A consortium led by ExxonMobil has been fined $75 billion by a court in Chad for alleged missing royalty payments.
According to court documents seen by Reuters, the court in Chad’s capital imposed a penalty of about $75 billion ( 44 trillion CFA francs) on the consortium tied to the alleged missing royalty payments.
The court ruled that the consortium also owes Chad’s government just over $822 million (484 billion CFA francs) in royalties.
The court did not explain why it imposed such a large penalty in its decision.
The record-breaking penalty is about seven times larger than Chad’s annual gross domestic product and over three times larger than the Deeepwater Horizon settlement.
Malaysia’s Petronas and Chad’s Société des Hydrocarbures du Tchad (SHT) are the other two members of the consortium.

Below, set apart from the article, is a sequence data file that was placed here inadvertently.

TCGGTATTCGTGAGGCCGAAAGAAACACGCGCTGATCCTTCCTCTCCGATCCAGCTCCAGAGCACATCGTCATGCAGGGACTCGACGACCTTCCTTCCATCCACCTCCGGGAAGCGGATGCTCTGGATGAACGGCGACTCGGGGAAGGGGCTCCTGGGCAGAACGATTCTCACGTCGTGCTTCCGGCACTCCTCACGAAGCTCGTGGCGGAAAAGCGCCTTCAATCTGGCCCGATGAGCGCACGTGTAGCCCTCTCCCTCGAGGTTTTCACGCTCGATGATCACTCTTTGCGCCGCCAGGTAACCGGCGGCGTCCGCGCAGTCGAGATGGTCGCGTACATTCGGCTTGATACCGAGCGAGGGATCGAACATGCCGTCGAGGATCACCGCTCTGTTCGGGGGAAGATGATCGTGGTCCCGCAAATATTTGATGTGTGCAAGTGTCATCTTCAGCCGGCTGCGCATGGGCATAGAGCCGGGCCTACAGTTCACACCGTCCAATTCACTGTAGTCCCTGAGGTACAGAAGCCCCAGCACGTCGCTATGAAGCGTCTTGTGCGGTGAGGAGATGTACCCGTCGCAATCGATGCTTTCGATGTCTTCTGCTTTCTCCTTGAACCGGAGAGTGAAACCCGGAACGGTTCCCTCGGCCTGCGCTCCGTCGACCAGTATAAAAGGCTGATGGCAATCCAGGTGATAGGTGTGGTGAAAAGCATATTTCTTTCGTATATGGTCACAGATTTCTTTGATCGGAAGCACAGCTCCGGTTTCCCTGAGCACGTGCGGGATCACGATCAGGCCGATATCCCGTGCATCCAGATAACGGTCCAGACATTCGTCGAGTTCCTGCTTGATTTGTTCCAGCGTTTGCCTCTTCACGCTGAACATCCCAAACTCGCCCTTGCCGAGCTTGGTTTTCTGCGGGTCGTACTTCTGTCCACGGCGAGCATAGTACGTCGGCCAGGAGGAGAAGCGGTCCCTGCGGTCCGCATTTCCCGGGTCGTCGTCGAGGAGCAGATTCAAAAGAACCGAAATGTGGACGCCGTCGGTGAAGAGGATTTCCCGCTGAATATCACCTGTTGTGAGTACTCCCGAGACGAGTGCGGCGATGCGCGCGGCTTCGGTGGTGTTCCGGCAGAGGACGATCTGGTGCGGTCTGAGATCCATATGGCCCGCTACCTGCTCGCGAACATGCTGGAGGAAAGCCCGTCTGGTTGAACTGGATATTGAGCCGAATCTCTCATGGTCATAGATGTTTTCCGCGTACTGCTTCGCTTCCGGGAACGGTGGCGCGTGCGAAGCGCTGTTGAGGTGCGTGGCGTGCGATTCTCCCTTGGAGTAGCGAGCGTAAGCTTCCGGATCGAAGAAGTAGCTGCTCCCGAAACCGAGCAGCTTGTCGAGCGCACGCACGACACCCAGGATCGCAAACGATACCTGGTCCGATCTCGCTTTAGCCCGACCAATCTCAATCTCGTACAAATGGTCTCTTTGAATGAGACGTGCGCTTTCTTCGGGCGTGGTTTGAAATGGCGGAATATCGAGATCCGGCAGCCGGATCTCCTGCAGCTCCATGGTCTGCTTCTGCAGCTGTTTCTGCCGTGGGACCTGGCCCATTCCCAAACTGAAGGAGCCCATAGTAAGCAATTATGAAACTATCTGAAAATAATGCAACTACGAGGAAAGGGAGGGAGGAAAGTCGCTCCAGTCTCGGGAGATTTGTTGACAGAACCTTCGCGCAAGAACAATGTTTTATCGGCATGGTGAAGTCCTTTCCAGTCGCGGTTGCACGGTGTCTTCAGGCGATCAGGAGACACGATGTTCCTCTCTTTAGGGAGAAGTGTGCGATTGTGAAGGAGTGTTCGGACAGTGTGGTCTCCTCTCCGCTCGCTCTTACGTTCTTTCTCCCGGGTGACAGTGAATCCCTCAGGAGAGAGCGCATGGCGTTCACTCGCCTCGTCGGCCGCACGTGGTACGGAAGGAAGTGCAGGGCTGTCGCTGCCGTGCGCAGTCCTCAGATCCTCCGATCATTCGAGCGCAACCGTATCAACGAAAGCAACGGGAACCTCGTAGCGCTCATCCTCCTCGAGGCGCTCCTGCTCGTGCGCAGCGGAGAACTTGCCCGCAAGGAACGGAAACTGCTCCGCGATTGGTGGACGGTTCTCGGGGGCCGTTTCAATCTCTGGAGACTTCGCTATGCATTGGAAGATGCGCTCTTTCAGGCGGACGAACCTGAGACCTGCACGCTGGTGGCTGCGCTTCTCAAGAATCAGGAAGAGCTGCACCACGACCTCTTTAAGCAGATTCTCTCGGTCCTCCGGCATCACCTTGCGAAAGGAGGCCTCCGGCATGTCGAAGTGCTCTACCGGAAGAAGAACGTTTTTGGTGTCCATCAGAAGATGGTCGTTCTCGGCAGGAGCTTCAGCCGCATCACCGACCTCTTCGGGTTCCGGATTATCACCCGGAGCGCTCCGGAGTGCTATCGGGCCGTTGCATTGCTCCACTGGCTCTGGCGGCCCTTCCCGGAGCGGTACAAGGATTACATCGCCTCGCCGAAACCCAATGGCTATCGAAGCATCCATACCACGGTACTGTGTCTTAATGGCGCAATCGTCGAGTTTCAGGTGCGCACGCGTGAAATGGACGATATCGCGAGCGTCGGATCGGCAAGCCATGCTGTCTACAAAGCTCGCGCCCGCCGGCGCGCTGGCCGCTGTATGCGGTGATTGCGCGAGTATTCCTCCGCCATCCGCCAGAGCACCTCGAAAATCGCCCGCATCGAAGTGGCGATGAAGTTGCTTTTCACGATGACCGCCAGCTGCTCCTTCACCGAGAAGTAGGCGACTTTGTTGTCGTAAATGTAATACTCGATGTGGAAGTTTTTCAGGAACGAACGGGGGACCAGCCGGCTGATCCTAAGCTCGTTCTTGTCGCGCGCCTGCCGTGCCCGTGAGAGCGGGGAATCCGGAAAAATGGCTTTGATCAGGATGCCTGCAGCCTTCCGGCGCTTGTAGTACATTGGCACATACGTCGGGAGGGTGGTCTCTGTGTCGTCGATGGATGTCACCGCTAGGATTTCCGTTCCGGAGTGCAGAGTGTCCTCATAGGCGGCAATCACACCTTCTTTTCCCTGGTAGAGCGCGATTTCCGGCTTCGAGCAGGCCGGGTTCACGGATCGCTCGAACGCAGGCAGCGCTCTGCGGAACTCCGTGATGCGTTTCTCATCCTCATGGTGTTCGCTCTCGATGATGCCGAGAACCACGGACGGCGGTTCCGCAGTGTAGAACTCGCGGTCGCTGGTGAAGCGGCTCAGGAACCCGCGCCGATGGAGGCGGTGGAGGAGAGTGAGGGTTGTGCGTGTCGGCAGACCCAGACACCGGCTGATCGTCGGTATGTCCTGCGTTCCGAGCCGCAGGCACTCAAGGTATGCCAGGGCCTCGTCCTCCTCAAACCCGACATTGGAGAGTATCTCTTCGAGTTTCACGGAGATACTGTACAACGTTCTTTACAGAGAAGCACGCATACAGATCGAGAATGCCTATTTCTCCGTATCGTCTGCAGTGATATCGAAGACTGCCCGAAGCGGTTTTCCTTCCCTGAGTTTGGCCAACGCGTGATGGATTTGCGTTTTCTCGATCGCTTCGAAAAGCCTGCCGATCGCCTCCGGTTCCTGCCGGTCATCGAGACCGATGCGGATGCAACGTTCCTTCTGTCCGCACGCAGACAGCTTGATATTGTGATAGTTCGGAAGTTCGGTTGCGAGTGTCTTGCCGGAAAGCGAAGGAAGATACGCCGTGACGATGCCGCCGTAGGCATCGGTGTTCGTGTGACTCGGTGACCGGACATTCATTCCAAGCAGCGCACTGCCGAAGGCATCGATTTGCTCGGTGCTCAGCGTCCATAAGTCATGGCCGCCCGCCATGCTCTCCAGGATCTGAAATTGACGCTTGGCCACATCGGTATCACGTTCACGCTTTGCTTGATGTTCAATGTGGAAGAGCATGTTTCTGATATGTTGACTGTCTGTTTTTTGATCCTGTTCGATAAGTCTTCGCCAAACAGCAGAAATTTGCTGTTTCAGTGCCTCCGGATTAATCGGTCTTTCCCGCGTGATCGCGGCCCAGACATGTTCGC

The court also ruled that the consortium would be required to pay about $670 million pending any appeal or other forms of redress the companies may peruse, Reuters said.
An ExxonMobil spokesperson told the Financial Times that the company disagrees with the ruling and is “evaluating next steps.”
Sources from Chad’s finance ministry told Reuters that the ministry is seeking a 2 percent royalty fee from the consortium.
The consortium has argued that the royalty fee the finance ministry is seeking is larger than the fee that had been agreed on, Reuters added.
Exxon told the Financial Times that the dispute centers around “commitments made by the government to the consortium, not the government’s ability to impose taxes.”
The company added that it is important that all parties involved “abide by applicable law in order to achieve the desired long-term benefits envisioned when projects begin.”
Exxon’s projects in Chad included the Chad/Cameroon development, a project that includes oilfields in southern Chad and a pipeline system to transport crude oil to a marine terminal in Cameroon for export.